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“The Jungle Book,” popularized by Walt Disney’s 1967 happy-go-lucky animated comedy of the same name, takes on a whole new skin under director Jon Favreau’s command. Produced by Walt Disney Pictures, this live-action version of Rudyard Kipling’s classic novel stuns with breaktaking scenery and emotional complexity, lending a mature light to the otherwise entertaining children’s movie.
The film follows Mowgli (Neel Sethi), a “man-cub” raised in the jungle by wolves. He struggles to assimilate with his animal peers, who single him out as an odd and potentially dangerous creature. Despite his efforts to disregard his human characteristics and the fierce familial protection of his adoptive mother, Raksha (Lupita Nyong'o), Mowgli’s differences end up putting him in danger anyway when he is hunted down by a tiger named Shere Khan (Idris Elba). Facing no choice but to leave the jungle forever, he and his longtime mentor Bagheera (Ben Kingsley) begin their exodus, only to be met by a series of obstacles that force Mowgli to venture into the wild once again.
Set deep within the jungles of India, this film has an enormous amount of potential to recreate the gorgeous scenes of flora and fauna described in Kipling’s book and does so spectacularly. Scenes feature twisting branches enveloped in mist, a swampy river flanked by trees that glistens in radiant sunlight, and even a colossal temple of ruins, perfect for the villains lurking in its shadows. From brilliant fields of fire to golden sweeps of grass, “The Jungle Book” does not disappoint visually. Each minute is striking in its own way, whether it be painting joyous, idyllic scenes or ones saturated in guilt, anger, or anxiety.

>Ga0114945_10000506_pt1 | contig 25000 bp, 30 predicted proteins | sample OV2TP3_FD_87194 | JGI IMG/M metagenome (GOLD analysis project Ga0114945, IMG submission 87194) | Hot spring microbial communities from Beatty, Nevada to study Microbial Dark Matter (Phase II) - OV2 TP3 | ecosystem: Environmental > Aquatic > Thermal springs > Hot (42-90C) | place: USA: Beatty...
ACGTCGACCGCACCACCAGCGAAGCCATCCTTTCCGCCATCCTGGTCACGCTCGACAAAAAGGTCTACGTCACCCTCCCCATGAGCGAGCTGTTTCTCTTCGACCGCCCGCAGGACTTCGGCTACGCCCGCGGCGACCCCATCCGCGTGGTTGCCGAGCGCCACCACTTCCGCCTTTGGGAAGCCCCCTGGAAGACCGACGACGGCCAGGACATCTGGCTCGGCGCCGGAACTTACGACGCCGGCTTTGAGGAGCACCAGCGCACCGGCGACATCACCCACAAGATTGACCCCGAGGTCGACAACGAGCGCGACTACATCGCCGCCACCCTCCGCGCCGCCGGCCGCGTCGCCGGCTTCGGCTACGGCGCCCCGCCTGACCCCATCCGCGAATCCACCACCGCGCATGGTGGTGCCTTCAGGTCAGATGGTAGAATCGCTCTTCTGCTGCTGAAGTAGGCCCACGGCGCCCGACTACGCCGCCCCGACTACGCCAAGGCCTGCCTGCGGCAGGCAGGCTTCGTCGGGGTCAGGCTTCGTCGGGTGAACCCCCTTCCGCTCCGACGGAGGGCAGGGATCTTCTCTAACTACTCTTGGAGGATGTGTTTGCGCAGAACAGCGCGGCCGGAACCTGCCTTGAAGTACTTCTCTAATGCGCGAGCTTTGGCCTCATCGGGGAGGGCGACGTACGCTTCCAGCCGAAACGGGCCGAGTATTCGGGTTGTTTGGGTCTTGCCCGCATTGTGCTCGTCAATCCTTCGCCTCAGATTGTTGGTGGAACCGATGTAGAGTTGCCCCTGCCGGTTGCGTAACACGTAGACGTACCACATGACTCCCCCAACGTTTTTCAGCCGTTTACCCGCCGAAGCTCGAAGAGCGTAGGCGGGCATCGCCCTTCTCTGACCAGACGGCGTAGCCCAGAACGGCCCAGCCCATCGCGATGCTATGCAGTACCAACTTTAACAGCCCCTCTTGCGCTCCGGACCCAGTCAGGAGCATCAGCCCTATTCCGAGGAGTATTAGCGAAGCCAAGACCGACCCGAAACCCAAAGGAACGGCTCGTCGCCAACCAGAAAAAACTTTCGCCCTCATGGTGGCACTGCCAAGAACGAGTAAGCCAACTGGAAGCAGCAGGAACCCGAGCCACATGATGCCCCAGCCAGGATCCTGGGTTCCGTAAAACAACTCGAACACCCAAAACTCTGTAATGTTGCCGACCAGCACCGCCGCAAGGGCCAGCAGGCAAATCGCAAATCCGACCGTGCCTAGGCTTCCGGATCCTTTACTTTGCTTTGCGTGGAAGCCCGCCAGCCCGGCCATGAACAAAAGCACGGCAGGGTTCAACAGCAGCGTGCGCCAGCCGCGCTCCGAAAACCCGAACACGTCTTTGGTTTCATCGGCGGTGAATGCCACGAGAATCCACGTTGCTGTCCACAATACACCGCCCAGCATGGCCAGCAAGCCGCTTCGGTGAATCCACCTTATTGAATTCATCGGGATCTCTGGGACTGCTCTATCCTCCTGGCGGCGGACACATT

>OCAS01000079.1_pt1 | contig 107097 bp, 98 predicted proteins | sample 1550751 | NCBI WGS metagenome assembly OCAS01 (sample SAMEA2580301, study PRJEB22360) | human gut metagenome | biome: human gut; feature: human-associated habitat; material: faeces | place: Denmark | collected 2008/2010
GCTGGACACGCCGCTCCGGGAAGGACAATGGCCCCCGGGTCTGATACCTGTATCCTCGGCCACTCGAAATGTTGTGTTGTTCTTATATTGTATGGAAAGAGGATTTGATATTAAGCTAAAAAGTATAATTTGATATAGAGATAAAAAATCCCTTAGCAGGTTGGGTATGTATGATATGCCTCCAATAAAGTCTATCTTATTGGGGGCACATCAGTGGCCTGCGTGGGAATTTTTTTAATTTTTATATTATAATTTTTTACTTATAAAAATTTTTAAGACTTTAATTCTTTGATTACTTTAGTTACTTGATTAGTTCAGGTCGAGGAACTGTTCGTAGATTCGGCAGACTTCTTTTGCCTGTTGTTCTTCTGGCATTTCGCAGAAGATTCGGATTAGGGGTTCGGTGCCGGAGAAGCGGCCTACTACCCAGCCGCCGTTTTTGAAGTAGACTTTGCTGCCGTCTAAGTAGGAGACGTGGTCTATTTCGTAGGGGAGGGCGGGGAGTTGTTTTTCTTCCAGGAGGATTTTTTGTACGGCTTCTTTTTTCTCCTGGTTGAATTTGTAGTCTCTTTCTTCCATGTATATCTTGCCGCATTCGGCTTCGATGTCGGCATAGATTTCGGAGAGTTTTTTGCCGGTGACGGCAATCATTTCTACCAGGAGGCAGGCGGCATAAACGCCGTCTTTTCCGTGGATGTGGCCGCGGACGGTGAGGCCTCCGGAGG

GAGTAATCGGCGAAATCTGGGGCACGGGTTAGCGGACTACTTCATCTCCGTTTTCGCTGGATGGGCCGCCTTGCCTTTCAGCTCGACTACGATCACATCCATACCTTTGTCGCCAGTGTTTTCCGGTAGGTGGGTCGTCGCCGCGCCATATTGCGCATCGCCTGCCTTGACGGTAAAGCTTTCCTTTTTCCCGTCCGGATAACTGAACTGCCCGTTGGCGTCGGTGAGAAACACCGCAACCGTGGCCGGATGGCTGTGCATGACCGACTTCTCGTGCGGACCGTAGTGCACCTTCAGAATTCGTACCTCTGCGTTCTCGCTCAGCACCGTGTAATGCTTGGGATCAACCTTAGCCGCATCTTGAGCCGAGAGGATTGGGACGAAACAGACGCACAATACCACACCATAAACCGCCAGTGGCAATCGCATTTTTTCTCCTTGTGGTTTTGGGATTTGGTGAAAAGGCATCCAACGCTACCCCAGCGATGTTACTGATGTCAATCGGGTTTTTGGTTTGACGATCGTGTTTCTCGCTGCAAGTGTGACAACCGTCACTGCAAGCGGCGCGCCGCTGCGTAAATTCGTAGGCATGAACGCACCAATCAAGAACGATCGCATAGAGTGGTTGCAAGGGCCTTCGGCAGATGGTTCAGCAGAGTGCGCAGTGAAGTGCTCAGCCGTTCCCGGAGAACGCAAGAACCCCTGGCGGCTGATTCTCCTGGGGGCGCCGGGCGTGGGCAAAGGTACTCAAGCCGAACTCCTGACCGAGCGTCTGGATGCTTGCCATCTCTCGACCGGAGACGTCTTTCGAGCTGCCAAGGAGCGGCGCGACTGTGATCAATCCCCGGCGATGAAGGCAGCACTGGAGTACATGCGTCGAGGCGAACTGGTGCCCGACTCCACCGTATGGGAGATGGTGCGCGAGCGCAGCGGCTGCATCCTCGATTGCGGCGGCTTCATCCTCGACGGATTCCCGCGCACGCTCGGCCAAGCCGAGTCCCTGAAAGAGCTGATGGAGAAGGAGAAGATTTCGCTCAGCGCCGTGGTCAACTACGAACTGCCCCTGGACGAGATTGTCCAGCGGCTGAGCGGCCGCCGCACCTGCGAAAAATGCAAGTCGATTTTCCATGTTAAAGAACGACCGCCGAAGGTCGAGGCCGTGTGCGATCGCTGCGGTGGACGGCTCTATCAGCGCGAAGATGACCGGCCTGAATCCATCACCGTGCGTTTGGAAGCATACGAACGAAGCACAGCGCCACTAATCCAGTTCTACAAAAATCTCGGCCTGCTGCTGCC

The visual range of “The Jungle Book” complements its emotional one perfectly. Shere Khan shocks with his turbulent personality. He can exude sweetness and reason one second and crazed bloodlust the next. Other characters, though not quite as volatile, are equally complicated. Raksha’s conflicting loyalties to her adoptive son Mowgli and her biological cubs and family are heartbreaking, and Baloo’s (Bill Murray) languid and laid-back characteristics contrast beautifully with his savage strength and admirable dedication to Mowgli’s safety. Meanwhile, Kaa (Scarlett Johansson) appears motherly yet threatening. These characters are fully fleshed out rather than being dumbed down to tropes, a refreshing twist on a genre that tends to rely so heavily on cliché.
Of course, much of this character complexity would not be possible without the actors’ stellar performances, particularly Sethi’s. Child actors are notorious for being immensely awkward on screen. They may oversell their lines, adopt a cloyingly sweet tone, or give the impression of reading straight from the script. However, Sethi does an admirable job of balancing his childlike whimsy with his maturation as a “man-cub.” He questions Bagheera with an innate, youthful persistence and displays a selfishness found in all people, young or old. And when Mowgli learns how to “grow up” in the film, Sethi adopts an intelligence and self-sacrificing persona that fits well with his curious and intuitive playfulness. His performance, though occasionally pretentious, is for the most part remarkable, rendering Mowgli quick-witted and responsible while still retaining his boyish qualities.
“The Jungle Book” falls into a few tropes in the end, wrapping up the plotline a little too cleanly and sentimentally; nevertheless, it remains unwaveringly compelling throughout. Sethi’s promising abilities coupled with the wide range of emotions found in both the scenery and characters render “The Jungle Book” a delightful yet insightful film.
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